I decided to do a little more testing and cousin baiting through Family Tree DNA. Driven more by spontaneity than scientific method, I decided to gift this test kit to my sister, who, in theory, shares 50% of my DNA.  I thought using her spittle might widen the cousin-catching net.

It has. Because each company has their own database of potential matches, her DNA test has yielded different DNA-cousins than Ancestry.com’s matches.

Ethnicity Estimates or Origins per Family Tree DNA

While their “Origins Profile” of 93% British Isles is vague enough not to be confusing, it is, um, well, vague.  (I should note that their “ancient origins” profile, something else beyond the scope of this post, is pretty cool.)

Living Autosomal DNA Ethnicity Estimates

Several fellow genealogists encouraged me to try testing at Living-DNA, a lesser-known (at least in my neck of the woods) company which promises greater origin detail for those of us with European ancestry. Read more about the company Roberta Estes’ LivingDNA Product Review.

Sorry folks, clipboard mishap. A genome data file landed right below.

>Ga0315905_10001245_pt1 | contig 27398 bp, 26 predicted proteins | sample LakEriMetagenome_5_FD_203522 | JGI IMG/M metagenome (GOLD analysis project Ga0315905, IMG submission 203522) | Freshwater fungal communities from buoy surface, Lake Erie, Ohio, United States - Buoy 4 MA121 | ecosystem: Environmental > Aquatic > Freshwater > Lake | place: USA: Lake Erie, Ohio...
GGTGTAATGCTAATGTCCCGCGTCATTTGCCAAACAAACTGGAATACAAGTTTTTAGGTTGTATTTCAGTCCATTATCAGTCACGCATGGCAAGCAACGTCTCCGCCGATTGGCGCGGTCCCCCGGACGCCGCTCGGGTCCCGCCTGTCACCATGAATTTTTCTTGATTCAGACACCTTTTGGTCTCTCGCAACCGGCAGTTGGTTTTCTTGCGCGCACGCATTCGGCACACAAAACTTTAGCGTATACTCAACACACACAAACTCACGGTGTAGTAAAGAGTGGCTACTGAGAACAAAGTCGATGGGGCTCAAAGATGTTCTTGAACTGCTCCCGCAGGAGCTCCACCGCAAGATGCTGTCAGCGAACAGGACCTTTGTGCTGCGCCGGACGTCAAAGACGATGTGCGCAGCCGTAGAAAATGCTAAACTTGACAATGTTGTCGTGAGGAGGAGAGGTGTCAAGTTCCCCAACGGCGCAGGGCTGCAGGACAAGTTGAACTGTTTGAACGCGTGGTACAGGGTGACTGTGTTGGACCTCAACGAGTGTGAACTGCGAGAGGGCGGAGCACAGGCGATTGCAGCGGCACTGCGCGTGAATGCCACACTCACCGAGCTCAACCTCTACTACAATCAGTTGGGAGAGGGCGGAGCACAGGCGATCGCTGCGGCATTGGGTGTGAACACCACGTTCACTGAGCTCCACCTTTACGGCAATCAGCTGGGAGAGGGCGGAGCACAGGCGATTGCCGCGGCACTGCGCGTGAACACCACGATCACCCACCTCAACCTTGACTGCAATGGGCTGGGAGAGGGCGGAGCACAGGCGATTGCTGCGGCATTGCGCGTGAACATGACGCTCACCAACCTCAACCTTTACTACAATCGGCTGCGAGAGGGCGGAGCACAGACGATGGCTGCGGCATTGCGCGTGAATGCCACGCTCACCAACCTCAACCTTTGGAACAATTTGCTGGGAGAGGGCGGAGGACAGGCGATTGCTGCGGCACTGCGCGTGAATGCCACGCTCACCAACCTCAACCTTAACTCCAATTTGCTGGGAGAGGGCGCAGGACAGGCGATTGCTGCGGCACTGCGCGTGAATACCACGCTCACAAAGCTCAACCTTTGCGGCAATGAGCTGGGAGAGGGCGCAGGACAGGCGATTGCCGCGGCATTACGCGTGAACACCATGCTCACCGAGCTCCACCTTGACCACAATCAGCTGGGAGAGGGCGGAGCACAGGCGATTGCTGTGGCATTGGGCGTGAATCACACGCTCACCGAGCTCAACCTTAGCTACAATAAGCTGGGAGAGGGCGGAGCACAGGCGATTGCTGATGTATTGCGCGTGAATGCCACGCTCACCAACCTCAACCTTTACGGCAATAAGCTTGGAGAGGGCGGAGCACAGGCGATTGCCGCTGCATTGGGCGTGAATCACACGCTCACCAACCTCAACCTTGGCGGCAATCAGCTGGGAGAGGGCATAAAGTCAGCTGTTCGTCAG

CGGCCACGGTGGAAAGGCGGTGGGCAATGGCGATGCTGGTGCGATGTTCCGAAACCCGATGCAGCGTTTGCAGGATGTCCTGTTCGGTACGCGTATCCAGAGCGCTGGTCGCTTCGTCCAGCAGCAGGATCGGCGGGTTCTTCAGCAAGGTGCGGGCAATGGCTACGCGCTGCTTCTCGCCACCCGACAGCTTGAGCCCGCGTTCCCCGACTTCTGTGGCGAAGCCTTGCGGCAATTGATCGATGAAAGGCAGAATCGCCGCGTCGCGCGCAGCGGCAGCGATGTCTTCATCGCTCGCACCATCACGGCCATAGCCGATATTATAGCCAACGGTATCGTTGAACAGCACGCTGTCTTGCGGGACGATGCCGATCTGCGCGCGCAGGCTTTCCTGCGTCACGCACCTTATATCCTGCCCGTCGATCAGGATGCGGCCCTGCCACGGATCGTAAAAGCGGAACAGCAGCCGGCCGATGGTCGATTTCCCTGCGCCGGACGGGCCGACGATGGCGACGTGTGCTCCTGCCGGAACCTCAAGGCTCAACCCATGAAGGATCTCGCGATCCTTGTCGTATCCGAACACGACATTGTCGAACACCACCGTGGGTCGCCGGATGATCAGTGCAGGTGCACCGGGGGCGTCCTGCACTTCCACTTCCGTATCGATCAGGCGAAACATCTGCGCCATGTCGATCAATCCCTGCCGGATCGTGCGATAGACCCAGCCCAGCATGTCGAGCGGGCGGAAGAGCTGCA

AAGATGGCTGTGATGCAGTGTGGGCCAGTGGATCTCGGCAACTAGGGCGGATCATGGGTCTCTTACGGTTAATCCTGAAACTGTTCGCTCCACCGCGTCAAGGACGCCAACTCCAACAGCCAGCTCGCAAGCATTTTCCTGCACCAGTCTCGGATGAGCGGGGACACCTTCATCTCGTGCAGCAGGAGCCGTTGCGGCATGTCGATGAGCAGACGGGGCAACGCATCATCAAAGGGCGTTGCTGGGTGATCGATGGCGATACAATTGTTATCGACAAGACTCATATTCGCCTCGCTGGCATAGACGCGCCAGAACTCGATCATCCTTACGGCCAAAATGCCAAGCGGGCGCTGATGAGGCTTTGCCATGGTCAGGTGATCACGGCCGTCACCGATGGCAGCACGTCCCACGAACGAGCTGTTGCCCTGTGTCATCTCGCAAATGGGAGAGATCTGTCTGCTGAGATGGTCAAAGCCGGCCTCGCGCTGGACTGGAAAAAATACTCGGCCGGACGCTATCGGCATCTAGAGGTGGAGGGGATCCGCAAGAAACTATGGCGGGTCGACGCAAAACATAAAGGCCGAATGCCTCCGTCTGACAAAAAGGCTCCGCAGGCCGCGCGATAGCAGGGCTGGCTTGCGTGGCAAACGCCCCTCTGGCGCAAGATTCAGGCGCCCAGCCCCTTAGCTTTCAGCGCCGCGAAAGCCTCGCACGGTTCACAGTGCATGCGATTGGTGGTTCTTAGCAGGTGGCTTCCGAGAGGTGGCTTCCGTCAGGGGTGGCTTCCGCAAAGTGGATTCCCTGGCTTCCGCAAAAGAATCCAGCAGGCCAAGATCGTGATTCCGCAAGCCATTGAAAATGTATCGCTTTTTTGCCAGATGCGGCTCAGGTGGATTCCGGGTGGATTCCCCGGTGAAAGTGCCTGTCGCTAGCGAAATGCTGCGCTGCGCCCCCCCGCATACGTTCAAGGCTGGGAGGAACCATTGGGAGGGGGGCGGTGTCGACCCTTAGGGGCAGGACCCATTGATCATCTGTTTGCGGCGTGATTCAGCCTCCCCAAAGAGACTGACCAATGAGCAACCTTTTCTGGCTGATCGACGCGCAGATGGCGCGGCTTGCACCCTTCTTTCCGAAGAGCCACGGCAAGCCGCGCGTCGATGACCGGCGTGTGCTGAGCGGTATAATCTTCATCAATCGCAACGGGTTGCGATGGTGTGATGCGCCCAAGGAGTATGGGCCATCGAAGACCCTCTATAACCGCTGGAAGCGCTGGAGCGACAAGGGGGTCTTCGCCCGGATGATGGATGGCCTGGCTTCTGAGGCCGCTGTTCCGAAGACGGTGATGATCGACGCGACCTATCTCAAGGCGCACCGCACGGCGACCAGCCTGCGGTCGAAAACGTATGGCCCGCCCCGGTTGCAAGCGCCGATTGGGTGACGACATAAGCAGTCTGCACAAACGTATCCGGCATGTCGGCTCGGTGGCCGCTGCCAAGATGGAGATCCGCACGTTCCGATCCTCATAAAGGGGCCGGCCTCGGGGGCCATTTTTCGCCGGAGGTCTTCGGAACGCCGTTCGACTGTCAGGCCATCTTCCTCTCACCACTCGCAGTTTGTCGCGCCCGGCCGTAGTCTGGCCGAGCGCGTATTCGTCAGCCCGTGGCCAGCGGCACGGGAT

Opening my results, I wasn’t a bit surprised to see 92.8% European. (However, the 6+% of Asian DNA did surprise me.)

Living DNA European Ethnicity Estimates Overview

Living DNA European Ethnicity Estimate Overview

No big revelations, until I kept clicking on the little plus sign. Pay dirt. Living DNA lived up to their promise of a more detailed ethnicity estimate.

Detailed British Isles Ethnicity Estimate per Living DNA

Detailed British Isles Ethnicity Estimates per Living DNA

Though I’ve yet to compare the places my known ancestors lived with these results. However, glancing over them and remembering the Ancestral places I had on my 2016 UK visit bucket list, I see a lot of correlation.